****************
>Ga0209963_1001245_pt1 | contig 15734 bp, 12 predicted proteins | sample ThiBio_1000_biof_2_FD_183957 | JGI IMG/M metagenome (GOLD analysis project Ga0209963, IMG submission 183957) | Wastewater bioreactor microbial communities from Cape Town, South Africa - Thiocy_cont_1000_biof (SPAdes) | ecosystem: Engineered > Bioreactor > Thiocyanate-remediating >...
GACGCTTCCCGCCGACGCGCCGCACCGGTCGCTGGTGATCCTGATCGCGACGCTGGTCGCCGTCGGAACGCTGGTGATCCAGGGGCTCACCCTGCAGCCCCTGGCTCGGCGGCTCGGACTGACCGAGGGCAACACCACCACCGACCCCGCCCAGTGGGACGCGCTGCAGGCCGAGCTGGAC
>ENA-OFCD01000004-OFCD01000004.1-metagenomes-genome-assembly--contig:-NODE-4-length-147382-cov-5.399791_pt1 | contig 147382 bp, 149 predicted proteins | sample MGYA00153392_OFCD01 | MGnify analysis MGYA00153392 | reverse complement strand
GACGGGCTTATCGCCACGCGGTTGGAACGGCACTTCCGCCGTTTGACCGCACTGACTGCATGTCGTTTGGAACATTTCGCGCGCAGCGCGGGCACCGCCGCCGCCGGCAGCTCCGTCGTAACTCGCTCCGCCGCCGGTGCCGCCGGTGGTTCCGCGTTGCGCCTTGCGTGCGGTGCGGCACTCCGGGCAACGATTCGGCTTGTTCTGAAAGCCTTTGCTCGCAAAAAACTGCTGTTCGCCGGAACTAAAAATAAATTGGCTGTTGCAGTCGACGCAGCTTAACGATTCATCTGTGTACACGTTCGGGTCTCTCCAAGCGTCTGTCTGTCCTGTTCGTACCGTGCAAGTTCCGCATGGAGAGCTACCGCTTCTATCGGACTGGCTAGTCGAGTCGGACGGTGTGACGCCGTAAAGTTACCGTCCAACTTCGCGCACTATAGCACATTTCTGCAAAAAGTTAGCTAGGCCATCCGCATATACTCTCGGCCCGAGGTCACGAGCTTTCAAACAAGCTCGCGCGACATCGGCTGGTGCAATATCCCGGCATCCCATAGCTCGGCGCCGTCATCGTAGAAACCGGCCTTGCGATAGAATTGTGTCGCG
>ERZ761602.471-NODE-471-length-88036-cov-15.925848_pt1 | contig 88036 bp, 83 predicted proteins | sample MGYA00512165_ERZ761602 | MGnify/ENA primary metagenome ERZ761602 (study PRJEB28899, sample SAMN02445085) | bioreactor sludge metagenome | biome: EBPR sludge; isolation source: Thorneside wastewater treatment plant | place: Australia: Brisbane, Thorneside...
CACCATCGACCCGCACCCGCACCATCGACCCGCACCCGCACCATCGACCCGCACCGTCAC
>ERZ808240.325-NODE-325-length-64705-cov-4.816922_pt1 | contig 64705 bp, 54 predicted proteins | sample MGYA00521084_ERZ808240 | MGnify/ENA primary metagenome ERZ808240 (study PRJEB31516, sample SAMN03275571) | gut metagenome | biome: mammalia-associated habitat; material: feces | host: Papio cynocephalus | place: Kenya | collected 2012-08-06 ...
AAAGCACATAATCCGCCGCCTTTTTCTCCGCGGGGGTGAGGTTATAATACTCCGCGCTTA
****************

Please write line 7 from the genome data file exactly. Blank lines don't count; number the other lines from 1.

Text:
>ERZ808240.325-NODE-325-length-64705-cov-4.816922_pt1 | contig 64705 bp, 54 predicted proteins | sample MGYA00521084_ERZ808240 | MGnify/ENA primary metagenome ERZ808240 (study PRJEB31516, sample SAMN03275571) | gut metagenome | biome: mammalia-associated habitat; material: feces | host: Papio cynocephalus | place: Kenya | collected 2012-08-06 ...